$$\frac{dg\left( t \right)}{dt} + p_{1} g\left( t \right) = - p_{3} g\left( t \right)\left[ {h\left( t \right){ \,*\, }i\left( t \right) + \beta_{1} h\left( t \right){ \,*\, }f(t){ \,*\, }g\left( t \right) + \beta_{2} h\left( t \right){\, *\, }f(t){ \,*\, }g^{2} \left( t \right) + \ldots } \right].$$


The above equation can be used to obtain the equivalent Volterra kernels of the closed-loop model, following the procedure outlined before for the open-loop model. The resulting expressions for the first-order and the second-order kernels in the Laplace domain are given by Eqs. (24) and (25) respectively (k 0 = 0):

$$K_{1} \left( s \right) = - p_{3} g_{b} \frac{H\left( s \right)}{{\left( {s + p_{1} + p_{3} g_{b} \beta_{1} F\left( s \right)H\left( s \right)} \right)}}$$


$$\begin{aligned} K_{2} \left( {s_{1} ,s_{2} } \right) = & \; - p_{3} \left[ {\left( {\beta_{1} + \beta_{2} } \right)} \right]g_{b} \frac{{H\left( {s_{1} + s_{2} } \right)F\left( {s_{1} + s_{2} } \right)K_{1} \left( {s_{1} } \right)K_{1} \left( {s_{2} } \right)}}{{s_{1} + s_{2} + p_{1} + p_{3} g_{b} \beta_{1} H\left( {s_{1} + s_{2} } \right)F\left( {s_{1} + s_{2} } \right)}} \\ & + \;\frac{1}{2}\frac{{H\left( {s_{1} } \right)K_{1} \left( {s_{2} } \right)H\left( {s_{2} } \right)K_{1} \left( {s_{1} } \right)}}{{s_{1} + s_{2} + p_{1} + p_{3} g_{b} \beta_{1} H\left( {s_{1} + s_{2} } \right)F\left( {s_{1} + s_{2} } \right)}} \\ \end{aligned}$$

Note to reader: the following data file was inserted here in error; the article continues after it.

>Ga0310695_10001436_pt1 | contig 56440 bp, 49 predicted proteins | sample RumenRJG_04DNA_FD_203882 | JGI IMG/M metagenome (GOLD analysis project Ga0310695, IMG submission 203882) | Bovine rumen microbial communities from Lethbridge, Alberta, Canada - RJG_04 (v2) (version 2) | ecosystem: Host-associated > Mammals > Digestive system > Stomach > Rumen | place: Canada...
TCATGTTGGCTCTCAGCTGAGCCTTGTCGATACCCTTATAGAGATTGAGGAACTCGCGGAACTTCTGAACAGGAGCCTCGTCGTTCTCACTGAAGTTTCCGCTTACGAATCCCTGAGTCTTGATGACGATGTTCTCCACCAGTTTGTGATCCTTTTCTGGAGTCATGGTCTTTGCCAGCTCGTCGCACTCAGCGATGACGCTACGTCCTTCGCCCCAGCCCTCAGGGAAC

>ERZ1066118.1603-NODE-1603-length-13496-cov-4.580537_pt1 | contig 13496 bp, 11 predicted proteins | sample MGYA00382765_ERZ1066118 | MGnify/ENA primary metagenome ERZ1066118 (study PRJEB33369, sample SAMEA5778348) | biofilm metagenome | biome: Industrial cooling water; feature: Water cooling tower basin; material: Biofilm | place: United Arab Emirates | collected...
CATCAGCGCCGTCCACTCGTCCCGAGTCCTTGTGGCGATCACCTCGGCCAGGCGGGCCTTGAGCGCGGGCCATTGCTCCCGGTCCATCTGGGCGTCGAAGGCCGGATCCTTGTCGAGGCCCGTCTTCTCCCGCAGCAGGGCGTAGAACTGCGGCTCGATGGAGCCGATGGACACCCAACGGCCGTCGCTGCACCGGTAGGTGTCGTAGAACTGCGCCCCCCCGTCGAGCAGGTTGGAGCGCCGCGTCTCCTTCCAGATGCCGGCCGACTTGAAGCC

where F(s), H(s) are the Laplace transforms of f(t), h(t) respectively, i.e. $$F\left( s \right) = \frac{1}{s + a},\;H\left( s \right) = \frac{1}{{s + p_{2} }}$$.

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Apr 14, 2017 | Posted by in ENDOCRINOLOGY | Comments Off on and Minimal-Type Compartmental Insulin-Glucose Models: Theory and Applications